"We have been building a kind of culture in China," said Cheung. "We are trying to build diamonds as the ultimate symbol of love."

DTC struck with its campaign in the mid-Nineties, at what seems to have been the right moment. In the past decade, China's middle-class has not only exploded in number, but upwardly mobile and wealthy young people are seeking new ways to distinguish themselves from the past. As in the rest of the world, diamonds have been positioned as a symbol of strength, wealth and endurance.

International jewelry brands have done well with diamond sales in China, but the most prominent on the Mainland are Hong Kong brands such as Chow Tai Fook and domestic giants like Hiersun. Stone sizes and prices remain well below Western averages, keeping the gems affordable as wedding gifts. The typical diamond wedding ring for a young couple here costs around $500, Cheung said.

Despite being a bright spot in the global diamond market, China's stone frenzy is not all rosy. Smuggling is a major component of the trade, and human-rights groups are critical of government efforts to boost the size of the domestic polishing industry. Diamond-cutting and -polishing jobs are notoriously low-paid and dangerous in China.

Until recently, as many as 99 percent of the diamonds sold in China were smuggled into the country without legal paperwork and taxes, allowing greater opportunity for the politically sensitive stones like "blood diamonds" that mature markets typically avoid. Polished stones have been the main focus of antismuggling efforts, because uncut stones are more likely to be declared since they are not subject to the same high luxury-goods tax as finished stones.In mid-2006, the Chinese government reacted to market growth in the face of widespread illegal trading and reduced the value-added tax from 17 percent to 4 percent on polished stones. Despite the luxury tax reduction, an estimated 85 to 90 percent of stones sold in China are smuggled ones.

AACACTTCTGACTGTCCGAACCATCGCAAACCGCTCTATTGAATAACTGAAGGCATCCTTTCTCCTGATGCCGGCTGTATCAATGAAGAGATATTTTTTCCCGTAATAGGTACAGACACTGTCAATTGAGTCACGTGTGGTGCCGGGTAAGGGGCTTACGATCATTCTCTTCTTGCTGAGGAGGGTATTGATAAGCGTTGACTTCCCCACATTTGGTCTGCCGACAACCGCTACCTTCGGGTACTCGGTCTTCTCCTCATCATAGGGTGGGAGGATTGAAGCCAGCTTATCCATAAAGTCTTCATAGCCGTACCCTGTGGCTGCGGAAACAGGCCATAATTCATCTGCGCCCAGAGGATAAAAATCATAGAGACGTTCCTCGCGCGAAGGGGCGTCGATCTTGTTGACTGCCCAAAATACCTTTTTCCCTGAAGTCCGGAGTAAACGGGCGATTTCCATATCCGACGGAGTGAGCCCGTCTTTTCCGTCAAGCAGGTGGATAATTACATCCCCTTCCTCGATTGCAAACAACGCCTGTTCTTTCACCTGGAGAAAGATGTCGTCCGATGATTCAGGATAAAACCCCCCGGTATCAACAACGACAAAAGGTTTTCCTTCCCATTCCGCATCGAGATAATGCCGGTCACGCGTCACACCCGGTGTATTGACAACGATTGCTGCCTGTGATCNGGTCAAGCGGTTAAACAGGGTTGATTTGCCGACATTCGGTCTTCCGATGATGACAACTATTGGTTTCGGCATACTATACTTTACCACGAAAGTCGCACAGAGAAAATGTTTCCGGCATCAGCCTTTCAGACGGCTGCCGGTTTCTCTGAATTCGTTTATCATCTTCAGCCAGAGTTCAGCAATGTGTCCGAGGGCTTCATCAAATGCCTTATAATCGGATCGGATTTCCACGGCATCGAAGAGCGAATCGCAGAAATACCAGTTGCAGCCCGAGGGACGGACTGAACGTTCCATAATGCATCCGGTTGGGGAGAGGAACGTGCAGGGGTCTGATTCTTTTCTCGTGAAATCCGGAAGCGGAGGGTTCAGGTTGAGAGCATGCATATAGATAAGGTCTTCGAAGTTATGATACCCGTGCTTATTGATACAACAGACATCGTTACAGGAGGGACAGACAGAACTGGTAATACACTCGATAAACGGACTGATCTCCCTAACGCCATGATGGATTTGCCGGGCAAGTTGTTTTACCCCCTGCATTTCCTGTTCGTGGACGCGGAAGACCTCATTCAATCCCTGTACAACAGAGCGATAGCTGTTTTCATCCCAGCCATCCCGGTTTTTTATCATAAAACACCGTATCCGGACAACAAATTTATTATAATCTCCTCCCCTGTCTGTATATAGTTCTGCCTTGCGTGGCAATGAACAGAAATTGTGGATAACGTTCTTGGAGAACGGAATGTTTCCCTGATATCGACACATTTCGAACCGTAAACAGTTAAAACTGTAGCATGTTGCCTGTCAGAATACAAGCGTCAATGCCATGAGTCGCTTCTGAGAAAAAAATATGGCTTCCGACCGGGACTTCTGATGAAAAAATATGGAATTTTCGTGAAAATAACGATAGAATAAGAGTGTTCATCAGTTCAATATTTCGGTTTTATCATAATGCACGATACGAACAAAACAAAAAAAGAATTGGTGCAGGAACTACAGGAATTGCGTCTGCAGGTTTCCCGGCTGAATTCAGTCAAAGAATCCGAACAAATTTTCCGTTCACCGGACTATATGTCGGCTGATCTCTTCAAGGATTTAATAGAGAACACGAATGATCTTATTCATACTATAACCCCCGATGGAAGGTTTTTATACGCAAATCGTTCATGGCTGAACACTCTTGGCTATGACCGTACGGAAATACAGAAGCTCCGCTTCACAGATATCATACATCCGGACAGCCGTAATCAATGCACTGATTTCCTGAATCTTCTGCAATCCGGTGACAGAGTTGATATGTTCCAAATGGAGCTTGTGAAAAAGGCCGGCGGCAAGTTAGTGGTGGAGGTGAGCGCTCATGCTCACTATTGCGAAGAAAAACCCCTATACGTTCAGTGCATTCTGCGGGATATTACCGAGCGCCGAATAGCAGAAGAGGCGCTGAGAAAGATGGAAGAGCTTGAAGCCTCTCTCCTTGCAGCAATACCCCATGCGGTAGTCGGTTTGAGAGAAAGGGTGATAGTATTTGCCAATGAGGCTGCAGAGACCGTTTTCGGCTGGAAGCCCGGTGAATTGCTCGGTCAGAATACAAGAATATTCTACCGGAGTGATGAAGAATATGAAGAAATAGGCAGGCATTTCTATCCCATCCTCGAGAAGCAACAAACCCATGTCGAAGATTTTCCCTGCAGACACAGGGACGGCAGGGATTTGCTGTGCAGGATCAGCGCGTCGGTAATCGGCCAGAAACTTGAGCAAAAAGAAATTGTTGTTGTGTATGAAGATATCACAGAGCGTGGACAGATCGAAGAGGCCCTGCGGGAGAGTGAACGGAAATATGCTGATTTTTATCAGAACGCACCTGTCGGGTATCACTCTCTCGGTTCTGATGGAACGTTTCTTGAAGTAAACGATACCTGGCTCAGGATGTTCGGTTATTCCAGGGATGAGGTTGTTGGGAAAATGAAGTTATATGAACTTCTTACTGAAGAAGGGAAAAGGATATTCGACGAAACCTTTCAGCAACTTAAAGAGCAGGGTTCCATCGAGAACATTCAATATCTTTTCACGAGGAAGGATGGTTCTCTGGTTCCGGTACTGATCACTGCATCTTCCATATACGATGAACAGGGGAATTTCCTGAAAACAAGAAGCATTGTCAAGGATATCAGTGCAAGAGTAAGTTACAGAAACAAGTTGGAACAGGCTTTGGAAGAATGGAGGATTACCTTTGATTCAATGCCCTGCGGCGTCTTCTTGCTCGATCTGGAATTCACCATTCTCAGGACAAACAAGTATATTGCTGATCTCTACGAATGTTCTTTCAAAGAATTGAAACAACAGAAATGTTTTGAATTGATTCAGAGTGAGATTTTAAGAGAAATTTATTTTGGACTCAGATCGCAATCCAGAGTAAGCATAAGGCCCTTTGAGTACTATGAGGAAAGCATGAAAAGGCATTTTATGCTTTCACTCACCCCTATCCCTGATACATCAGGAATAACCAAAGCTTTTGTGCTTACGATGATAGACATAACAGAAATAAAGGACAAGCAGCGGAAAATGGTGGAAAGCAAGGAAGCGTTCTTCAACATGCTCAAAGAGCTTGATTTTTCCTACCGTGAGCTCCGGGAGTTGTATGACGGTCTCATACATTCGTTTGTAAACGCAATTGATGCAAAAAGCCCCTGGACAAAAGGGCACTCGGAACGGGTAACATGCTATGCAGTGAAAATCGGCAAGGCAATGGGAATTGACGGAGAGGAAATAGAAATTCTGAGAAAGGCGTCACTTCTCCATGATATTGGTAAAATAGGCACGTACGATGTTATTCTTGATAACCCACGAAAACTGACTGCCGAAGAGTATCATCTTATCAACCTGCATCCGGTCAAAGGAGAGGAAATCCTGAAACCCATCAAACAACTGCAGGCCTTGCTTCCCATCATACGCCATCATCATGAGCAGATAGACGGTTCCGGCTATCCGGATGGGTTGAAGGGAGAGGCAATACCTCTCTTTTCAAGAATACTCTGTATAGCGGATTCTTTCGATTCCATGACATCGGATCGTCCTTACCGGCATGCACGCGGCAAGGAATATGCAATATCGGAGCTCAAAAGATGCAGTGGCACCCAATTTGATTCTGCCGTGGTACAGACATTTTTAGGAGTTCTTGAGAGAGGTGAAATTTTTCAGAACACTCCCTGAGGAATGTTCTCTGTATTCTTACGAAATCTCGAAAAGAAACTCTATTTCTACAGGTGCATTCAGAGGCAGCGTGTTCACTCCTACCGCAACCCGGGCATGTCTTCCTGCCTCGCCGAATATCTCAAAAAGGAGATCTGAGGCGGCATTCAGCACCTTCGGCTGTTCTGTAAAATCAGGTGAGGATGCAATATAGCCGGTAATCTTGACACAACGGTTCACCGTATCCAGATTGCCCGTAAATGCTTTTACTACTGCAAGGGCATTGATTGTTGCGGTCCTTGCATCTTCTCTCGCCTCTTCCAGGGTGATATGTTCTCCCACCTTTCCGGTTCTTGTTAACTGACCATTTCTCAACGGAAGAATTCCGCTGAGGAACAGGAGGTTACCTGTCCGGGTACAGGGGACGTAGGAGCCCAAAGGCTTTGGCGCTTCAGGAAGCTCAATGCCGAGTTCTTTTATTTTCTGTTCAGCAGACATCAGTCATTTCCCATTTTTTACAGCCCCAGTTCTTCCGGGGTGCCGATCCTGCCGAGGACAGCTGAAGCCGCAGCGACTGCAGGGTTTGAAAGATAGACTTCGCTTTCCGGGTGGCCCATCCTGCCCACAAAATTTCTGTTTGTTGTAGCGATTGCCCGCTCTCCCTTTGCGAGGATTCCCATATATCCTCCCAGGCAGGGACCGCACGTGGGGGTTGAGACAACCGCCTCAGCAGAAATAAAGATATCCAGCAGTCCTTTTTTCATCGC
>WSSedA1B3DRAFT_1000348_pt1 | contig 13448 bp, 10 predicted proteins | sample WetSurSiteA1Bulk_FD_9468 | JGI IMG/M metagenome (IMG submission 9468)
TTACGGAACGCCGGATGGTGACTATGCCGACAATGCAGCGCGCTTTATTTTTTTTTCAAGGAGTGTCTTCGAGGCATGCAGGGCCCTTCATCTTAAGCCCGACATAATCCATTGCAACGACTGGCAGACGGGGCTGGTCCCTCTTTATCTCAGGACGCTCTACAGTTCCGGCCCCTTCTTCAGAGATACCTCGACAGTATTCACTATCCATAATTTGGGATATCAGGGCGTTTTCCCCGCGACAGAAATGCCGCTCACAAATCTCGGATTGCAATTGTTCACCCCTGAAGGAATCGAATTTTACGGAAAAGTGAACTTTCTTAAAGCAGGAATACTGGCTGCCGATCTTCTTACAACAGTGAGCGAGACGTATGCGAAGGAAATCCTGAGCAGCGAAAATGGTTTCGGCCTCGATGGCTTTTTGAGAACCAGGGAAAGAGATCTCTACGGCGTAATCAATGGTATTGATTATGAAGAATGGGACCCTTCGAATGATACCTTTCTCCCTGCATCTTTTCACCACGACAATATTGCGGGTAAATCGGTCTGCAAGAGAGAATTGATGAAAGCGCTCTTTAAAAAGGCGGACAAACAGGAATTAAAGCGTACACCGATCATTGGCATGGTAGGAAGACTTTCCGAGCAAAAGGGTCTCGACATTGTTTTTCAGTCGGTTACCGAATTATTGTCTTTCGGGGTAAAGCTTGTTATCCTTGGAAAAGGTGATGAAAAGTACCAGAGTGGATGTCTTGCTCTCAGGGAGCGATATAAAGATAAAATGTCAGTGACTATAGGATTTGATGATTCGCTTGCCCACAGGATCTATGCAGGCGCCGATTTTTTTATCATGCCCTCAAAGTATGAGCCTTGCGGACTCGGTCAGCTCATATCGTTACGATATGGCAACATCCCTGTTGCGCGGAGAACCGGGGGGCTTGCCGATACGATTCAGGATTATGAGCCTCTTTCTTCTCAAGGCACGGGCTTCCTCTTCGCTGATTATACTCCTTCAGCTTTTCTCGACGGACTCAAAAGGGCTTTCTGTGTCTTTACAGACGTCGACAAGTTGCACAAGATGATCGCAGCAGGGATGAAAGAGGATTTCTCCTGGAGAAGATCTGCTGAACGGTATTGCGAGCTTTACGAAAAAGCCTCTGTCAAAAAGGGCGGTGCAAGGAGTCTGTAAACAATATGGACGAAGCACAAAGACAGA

Traders say that's because the process remains so complex that many prefer the more simple method of undeclared importation to China via unmarked luggage. If rough stones are polished here and then sold in China, for example, they are later subject to the 17 percent tax. Weeks of complicated paperwork cloud the process and dim enthusiasm for government procedures, traders say.

Lin Qiang, president of the Shanghai Diamond Exchange, said the Chinese government is committed to reducing smuggling. Still, he warned, the problem will never be eliminated globally. The diamond exchange — one of a handful in the world — was set up in 2000 to create a legal trading floor to ease trade of undocumented stones. Yet Lin admitted that change is slow to come.

"We can't eliminate the problem, but it is improving," he said.

As yet, there is little concern from consumers about the origin of their diamonds. Socially responsible consumerism has yet to catch on here, but may not be far behind. Meanwhile, the demand for diamonds isn't expected to subside.